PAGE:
Once more, I’d like to give you my warmest congratulations on your win. Stephanie Amster, Editor and Art Director at Bloomsbury (U.K.) and Laurent Linn, Art Director at Simon and Schuster Books for Young Readers (U.S.) were the jury. 



In their address, they emphasized they had especially been looking for portfolios featuring work which would be ready to be published in both the U.K. and U.S. markets.

As a Spanish illustrator who has lived both in England and in New York and currently lives in Germany, have you been published yet on any of these markets?

Yes, I have been published in all these countries, although never directly in Germany. But my work has been translated for the German market several times.

Can you share some of your experiences?

My first work was published in Spain but the country where I really took off as an illustrator was the U.K. The United States was much later. It is great to work with all of them.

Feeling comfortable in the language you are working is crucial.


Would you say there’s a market you personally feel most comfortable with?

I couldn’t say. In the end, you deal with individuals. But in general, people in this business are very nice people. We do it because we all love children books and that makes it a very friendly environment.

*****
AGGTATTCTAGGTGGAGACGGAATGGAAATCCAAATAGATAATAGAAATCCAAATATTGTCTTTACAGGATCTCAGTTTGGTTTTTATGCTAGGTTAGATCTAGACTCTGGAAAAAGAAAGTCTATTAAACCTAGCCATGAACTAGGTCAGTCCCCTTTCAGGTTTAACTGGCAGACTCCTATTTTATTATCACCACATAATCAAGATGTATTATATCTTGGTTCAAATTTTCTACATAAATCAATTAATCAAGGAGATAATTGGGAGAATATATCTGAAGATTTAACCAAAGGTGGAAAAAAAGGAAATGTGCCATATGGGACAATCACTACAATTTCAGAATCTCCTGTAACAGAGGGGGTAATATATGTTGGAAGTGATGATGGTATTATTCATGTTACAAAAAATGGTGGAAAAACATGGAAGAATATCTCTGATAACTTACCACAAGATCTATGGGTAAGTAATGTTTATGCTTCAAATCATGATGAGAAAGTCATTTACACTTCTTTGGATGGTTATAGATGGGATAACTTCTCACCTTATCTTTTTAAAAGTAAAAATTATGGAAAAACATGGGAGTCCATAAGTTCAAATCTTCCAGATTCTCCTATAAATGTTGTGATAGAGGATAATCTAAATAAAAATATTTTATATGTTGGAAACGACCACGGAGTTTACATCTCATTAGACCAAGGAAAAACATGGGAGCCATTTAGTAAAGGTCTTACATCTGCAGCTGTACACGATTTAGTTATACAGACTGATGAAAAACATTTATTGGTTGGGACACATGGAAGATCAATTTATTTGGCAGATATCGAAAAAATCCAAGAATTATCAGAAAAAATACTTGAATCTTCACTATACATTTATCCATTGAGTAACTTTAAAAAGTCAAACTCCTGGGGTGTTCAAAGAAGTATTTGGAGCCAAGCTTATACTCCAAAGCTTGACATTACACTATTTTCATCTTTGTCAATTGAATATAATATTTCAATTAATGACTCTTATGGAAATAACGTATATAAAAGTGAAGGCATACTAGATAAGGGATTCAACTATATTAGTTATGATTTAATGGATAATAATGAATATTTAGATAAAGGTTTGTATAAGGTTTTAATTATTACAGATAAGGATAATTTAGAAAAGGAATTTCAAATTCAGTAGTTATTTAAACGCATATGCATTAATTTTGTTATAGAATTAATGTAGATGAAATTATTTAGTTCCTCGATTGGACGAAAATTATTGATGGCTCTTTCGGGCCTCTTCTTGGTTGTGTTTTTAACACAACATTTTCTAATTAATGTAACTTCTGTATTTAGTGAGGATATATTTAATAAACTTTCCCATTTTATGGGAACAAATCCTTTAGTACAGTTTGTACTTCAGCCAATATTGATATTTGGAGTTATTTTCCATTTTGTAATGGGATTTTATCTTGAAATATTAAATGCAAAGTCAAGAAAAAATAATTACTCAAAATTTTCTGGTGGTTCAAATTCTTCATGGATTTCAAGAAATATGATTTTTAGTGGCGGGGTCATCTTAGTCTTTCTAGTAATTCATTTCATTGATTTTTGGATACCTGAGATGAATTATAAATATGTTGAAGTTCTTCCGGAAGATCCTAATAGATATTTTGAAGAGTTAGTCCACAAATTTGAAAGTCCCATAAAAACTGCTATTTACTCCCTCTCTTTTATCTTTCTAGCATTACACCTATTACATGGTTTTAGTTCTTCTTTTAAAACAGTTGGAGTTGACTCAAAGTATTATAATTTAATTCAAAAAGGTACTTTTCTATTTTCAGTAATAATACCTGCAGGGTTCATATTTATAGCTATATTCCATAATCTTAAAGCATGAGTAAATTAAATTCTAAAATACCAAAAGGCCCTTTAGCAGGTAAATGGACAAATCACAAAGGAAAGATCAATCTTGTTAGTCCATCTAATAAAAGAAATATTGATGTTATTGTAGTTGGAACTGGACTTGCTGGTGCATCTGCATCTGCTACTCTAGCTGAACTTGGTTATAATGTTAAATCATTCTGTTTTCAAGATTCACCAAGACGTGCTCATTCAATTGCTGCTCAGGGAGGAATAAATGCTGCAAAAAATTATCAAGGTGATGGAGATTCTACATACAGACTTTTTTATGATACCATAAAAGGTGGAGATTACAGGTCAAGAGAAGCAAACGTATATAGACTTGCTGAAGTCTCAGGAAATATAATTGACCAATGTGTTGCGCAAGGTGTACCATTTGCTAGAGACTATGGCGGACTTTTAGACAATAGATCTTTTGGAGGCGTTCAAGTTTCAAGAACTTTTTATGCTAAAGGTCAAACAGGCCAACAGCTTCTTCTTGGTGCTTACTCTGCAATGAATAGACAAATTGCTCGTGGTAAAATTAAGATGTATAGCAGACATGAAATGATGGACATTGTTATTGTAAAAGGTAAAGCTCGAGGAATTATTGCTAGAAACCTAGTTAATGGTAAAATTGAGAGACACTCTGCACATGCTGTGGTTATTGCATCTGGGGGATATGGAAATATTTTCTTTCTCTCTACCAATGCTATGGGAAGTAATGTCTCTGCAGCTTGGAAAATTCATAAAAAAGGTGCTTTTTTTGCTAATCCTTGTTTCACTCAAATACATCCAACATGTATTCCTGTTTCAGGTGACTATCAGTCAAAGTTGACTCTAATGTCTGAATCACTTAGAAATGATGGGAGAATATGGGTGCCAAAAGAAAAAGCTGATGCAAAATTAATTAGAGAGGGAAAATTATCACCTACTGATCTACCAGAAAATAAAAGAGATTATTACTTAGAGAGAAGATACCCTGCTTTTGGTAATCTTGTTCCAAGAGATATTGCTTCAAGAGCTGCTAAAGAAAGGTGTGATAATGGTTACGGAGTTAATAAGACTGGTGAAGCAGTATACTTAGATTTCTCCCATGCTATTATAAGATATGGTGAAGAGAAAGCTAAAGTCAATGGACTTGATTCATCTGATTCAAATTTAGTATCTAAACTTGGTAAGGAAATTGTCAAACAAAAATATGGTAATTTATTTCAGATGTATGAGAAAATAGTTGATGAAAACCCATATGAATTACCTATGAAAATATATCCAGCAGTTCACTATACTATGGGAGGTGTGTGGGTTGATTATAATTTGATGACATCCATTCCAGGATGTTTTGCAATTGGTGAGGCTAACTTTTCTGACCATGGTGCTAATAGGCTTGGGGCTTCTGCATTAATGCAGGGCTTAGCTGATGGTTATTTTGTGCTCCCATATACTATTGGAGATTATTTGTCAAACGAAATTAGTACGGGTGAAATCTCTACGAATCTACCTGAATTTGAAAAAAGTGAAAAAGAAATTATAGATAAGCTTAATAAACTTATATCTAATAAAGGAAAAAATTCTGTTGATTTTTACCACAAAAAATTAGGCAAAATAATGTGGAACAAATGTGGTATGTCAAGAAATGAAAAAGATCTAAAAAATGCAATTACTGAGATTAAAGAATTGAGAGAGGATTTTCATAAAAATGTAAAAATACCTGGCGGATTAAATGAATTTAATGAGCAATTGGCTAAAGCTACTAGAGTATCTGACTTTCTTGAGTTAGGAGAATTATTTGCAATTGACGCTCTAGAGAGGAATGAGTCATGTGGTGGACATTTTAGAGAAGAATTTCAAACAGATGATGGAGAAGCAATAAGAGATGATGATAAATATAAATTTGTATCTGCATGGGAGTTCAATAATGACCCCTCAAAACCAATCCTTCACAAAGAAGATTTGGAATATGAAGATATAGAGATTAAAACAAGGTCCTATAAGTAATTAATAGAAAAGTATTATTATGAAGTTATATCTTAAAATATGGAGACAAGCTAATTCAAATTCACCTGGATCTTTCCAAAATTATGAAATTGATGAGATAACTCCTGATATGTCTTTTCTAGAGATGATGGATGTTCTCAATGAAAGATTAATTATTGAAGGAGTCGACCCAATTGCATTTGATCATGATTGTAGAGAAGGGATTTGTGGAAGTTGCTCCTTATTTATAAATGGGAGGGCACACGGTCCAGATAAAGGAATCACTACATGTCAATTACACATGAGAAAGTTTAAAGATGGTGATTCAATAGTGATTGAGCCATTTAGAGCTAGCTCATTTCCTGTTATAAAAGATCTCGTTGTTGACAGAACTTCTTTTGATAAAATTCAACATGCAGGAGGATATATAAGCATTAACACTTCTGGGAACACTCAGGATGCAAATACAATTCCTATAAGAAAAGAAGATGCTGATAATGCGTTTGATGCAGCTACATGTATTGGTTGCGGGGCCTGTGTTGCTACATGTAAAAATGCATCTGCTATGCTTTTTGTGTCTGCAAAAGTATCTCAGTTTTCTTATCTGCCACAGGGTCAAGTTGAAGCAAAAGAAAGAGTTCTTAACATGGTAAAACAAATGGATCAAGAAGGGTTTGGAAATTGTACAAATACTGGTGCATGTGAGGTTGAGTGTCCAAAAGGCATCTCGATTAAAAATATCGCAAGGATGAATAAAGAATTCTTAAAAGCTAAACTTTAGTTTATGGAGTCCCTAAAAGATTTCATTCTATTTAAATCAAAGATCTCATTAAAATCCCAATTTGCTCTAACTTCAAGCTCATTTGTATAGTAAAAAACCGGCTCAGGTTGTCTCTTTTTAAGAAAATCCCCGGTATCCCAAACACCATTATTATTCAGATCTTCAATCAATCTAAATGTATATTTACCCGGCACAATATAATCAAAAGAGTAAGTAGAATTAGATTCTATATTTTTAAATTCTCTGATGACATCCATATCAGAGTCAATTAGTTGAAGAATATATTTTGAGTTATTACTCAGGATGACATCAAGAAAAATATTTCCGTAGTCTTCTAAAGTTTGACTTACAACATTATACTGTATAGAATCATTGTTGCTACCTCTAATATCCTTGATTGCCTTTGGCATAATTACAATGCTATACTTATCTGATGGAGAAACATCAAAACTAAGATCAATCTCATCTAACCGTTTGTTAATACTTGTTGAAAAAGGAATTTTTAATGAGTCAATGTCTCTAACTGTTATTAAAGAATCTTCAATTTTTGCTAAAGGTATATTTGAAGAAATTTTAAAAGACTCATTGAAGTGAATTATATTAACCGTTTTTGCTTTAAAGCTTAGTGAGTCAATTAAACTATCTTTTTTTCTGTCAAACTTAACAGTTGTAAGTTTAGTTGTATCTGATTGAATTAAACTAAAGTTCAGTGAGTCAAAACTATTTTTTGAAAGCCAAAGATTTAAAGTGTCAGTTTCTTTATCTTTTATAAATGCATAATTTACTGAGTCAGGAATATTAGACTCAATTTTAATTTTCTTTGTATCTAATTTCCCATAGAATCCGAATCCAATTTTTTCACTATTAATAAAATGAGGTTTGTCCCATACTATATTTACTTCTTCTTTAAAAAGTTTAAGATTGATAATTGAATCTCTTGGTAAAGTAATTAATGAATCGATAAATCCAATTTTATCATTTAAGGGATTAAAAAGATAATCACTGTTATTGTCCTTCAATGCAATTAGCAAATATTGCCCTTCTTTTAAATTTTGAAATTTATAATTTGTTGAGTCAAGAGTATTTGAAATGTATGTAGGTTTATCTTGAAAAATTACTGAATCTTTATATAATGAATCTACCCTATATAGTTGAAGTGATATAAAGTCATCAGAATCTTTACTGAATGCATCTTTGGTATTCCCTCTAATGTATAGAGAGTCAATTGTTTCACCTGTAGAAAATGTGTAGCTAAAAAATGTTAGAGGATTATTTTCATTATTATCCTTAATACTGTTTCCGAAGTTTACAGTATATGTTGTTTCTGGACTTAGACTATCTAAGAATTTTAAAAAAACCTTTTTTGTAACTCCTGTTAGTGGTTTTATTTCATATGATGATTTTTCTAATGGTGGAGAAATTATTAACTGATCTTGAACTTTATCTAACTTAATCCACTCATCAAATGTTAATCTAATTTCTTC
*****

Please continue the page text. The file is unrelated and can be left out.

Can you tell us a bit about the creation of your portfolio? How did you pick the artwork?

That was very difficult! We were supposed to choose no more than 12 pieces, selecting the right ones was very hard. In the end, you go with your gut feeling. I tried to choose pieces that I enjoyed creating.

Do you have a favourite piece? Can you tell us a little about this?

My favourite one is The Polar Bear because the boy riding it is my youngest son and he is wearing a sweater vest that I knitted for him. He wears it all the time. 



As I understand, you work mainly digitally, but start with hand-drawn pencil sketches. Would you tell us a bit about your creative process?

I do a lot of tiny sketches in scraps of paper. Some people have beautiful sketch books.

In my case, it can be a napkin or a shopping bill. Most of it is just doodles; but when I like a character, I scan it and blow it up. 

This way I discover new details and directions to follow. I also have a lot of self-made textures and patterns in a digital folder. I use them for collage too. When I am drawing time flies, is a bit like being in a trance. And then, in the end, I have something surprising even to myself.

What was your prize?

My prize is an online meeting with Laurent Linn, art director and designer of literature for children and young adults.